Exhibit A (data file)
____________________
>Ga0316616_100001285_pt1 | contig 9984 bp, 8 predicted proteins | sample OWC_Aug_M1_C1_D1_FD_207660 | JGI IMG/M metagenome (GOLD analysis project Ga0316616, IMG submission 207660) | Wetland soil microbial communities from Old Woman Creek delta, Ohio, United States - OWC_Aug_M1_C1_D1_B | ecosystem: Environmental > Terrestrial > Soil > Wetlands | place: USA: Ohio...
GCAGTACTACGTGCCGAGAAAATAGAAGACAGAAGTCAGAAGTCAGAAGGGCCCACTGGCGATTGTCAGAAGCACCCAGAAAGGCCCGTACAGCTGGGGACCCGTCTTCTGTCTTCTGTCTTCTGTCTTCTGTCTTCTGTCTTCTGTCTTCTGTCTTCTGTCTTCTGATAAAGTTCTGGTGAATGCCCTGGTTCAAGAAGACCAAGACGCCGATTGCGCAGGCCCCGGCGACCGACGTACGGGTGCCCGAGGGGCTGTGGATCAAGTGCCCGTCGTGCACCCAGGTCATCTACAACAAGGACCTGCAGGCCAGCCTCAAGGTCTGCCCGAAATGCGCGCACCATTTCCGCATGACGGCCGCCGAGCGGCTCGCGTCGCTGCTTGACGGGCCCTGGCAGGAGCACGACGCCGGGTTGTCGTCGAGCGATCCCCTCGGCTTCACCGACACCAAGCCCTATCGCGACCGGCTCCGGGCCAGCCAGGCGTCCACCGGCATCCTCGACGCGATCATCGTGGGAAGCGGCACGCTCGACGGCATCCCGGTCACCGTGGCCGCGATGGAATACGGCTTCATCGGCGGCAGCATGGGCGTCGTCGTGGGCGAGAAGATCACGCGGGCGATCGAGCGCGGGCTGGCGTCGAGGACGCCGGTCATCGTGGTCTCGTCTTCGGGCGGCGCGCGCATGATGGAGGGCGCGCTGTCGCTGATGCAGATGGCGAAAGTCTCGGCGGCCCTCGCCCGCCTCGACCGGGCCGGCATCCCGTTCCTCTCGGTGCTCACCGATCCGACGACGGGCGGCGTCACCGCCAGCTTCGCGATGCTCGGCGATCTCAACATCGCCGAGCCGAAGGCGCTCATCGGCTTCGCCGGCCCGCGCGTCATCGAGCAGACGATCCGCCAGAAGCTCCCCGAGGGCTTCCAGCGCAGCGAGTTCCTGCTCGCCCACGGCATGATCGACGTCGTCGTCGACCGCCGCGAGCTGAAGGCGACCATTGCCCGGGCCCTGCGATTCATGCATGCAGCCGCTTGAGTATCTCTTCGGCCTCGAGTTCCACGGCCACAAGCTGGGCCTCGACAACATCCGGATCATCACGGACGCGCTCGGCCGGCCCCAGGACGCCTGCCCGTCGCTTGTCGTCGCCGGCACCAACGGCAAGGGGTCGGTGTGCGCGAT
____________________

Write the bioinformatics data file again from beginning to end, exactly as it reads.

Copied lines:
>Ga0316616_100001285_pt1 | contig 9984 bp, 8 predicted proteins | sample OWC_Aug_M1_C1_D1_FD_207660 | JGI IMG/M metagenome (GOLD analysis project Ga0316616, IMG submission 207660) | Wetland soil microbial communities from Old Woman Creek delta, Ohio, United States - OWC_Aug_M1_C1_D1_B | ecosystem: Environmental > Terrestrial > Soil > Wetlands | place: USA: Ohio...
GCAGTACTACGTGCCGAGAAAATAGAAGACAGAAGTCAGAAGTCAGAAGGGCCCACTGGCGATTGTCAGAAGCACCCAGAAAGGCCCGTACAGCTGGGGACCCGTCTTCTGTCTTCTGTCTTCTGTCTTCTGTCTTCTGTCTTCTGTCTTCTGTCTTCTGTCTTCTGATAAAGTTCTGGTGAATGCCCTGGTTCAAGAAGACCAAGACGCCGATTGCGCAGGCCCCGGCGACCGACGTACGGGTGCCCGAGGGGCTGTGGATCAAGTGCCCGTCGTGCACCCAGGTCATCTACAACAAGGACCTGCAGGCCAGCCTCAAGGTCTGCCCGAAATGCGCGCACCATTTCCGCATGACGGCCGCCGAGCGGCTCGCGTCGCTGCTTGACGGGCCCTGGCAGGAGCACGACGCCGGGTTGTCGTCGAGCGATCCCCTCGGCTTCACCGACACCAAGCCCTATCGCGACCGGCTCCGGGCCAGCCAGGCGTCCACCGGCATCCTCGACGCGATCATCGTGGGAAGCGGCACGCTCGACGGCATCCCGGTCACCGTGGCCGCGATGGAATACGGCTTCATCGGCGGCAGCATGGGCGTCGTCGTGGGCGAGAAGATCACGCGGGCGATCGAGCGCGGGCTGGCGTCGAGGACGCCGGTCATCGTGGTCTCGTCTTCGGGCGGCGCGCGCATGATGGAGGGCGCGCTGTCGCTGATGCAGATGGCGAAAGTCTCGGCGGCCCTCGCCCGCCTCGACCGGGCCGGCATCCCGTTCCTCTCGGTGCTCACCGATCCGACGACGGGCGGCGTCACCGCCAGCTTCGCGATGCTCGGCGATCTCAACATCGCCGAGCCGAAGGCGCTCATCGGCTTCGCCGGCCCGCGCGTCATCGAGCAGACGATCCGCCAGAAGCTCCCCGAGGGCTTCCAGCGCAGCGAGTTCCTGCTCGCCCACGGCATGATCGACGTCGTCGTCGACCGCCGCGAGCTGAAGGCGACCATTGCCCGGGCCCTGCGATTCATGCATGCAGCCGCTTGAGTATCTCTTCGGCCTCGAGTTCCACGGCCACAAGCTGGGCCTCGACAACATCCGGATCATCACGGACGCGCTCGGCCGGCCCCAGGACGCCTGCCCGTCGCTTGTCGTCGCCGGCACCAACGGCAAGGGGTCGGTGTGCGCGAT